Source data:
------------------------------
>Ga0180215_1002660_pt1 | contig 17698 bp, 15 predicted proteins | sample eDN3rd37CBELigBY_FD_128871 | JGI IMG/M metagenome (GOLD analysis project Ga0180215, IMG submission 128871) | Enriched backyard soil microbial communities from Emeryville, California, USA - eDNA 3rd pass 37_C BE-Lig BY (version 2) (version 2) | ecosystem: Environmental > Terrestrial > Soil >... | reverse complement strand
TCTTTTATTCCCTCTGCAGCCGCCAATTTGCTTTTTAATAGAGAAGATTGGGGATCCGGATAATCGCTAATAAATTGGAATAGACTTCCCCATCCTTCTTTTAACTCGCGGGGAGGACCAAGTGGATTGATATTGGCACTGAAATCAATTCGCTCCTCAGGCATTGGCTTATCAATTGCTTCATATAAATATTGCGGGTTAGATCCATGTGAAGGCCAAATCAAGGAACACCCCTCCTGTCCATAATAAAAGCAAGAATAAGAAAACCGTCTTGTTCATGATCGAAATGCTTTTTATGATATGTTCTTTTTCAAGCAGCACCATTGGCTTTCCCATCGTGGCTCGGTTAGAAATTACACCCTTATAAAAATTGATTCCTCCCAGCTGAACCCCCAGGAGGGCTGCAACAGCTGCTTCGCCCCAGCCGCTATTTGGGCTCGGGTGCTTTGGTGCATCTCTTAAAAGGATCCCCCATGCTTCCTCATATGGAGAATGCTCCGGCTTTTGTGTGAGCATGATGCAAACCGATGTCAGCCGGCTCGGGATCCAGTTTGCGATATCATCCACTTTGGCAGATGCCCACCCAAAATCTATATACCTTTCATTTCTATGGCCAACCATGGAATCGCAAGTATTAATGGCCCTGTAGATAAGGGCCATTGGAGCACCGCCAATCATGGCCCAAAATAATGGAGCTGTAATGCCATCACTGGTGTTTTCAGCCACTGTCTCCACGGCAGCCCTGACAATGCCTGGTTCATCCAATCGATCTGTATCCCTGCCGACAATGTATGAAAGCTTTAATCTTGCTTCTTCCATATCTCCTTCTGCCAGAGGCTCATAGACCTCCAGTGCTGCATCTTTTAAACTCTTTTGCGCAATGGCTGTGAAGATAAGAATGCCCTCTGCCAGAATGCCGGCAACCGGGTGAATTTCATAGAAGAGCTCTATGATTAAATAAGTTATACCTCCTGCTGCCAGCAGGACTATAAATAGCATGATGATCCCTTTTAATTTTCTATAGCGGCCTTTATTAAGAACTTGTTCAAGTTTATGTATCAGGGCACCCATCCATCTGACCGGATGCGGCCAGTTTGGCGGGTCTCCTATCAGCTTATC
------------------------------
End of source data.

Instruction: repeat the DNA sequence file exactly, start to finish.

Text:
>Ga0180215_1002660_pt1 | contig 17698 bp, 15 predicted proteins | sample eDN3rd37CBELigBY_FD_128871 | JGI IMG/M metagenome (GOLD analysis project Ga0180215, IMG submission 128871) | Enriched backyard soil microbial communities from Emeryville, California, USA - eDNA 3rd pass 37_C BE-Lig BY (version 2) (version 2) | ecosystem: Environmental > Terrestrial > Soil >... | reverse complement strand
TCTTTTATTCCCTCTGCAGCCGCCAATTTGCTTTTTAATAGAGAAGATTGGGGATCCGGATAATCGCTAATAAATTGGAATAGACTTCCCCATCCTTCTTTTAACTCGCGGGGAGGACCAAGTGGATTGATATTGGCACTGAAATCAATTCGCTCCTCAGGCATTGGCTTATCAATTGCTTCATATAAATATTGCGGGTTAGATCCATGTGAAGGCCAAATCAAGGAACACCCCTCCTGTCCATAATAAAAGCAAGAATAAGAAAACCGTCTTGTTCATGATCGAAATGCTTTTTATGATATGTTCTTTTTCAAGCAGCACCATTGGCTTTCCCATCGTGGCTCGGTTAGAAATTACACCCTTATAAAAATTGATTCCTCCCAGCTGAACCCCCAGGAGGGCTGCAACAGCTGCTTCGCCCCAGCCGCTATTTGGGCTCGGGTGCTTTGGTGCATCTCTTAAAAGGATCCCCCATGCTTCCTCATATGGAGAATGCTCCGGCTTTTGTGTGAGCATGATGCAAACCGATGTCAGCCGGCTCGGGATCCAGTTTGCGATATCATCCACTTTGGCAGATGCCCACCCAAAATCTATATACCTTTCATTTCTATGGCCAACCATGGAATCGCAAGTATTAATGGCCCTGTAGATAAGGGCCATTGGAGCACCGCCAATCATGGCCCAAAATAATGGAGCTGTAATGCCATCACTGGTGTTTTCAGCCACTGTCTCCACGGCAGCCCTGACAATGCCTGGTTCATCCAATCGATCTGTATCCCTGCCGACAATGTATGAAAGCTTTAATCTTGCTTCTTCCATATCTCCTTCTGCCAGAGGCTCATAGACCTCCAGTGCTGCATCTTTTAAACTCTTTTGCGCAATGGCTGTGAAGATAAGAATGCCCTCTGCCAGAATGCCGGCAACCGGGTGAATTTCATAGAAGAGCTCTATGATTAAATAAGTTATACCTCCTGCTGCCAGCAGGACTATAAATAGCATGATGATCCCTTTTAATTTTCTATAGCGGCCTTTATTAAGAACTTGTTCAAGTTTATGTATCAGGGCACCCATCCATCTGACCGGATGCGGCCAGTTTGGCGGGTCTCCTATCAGCTTATC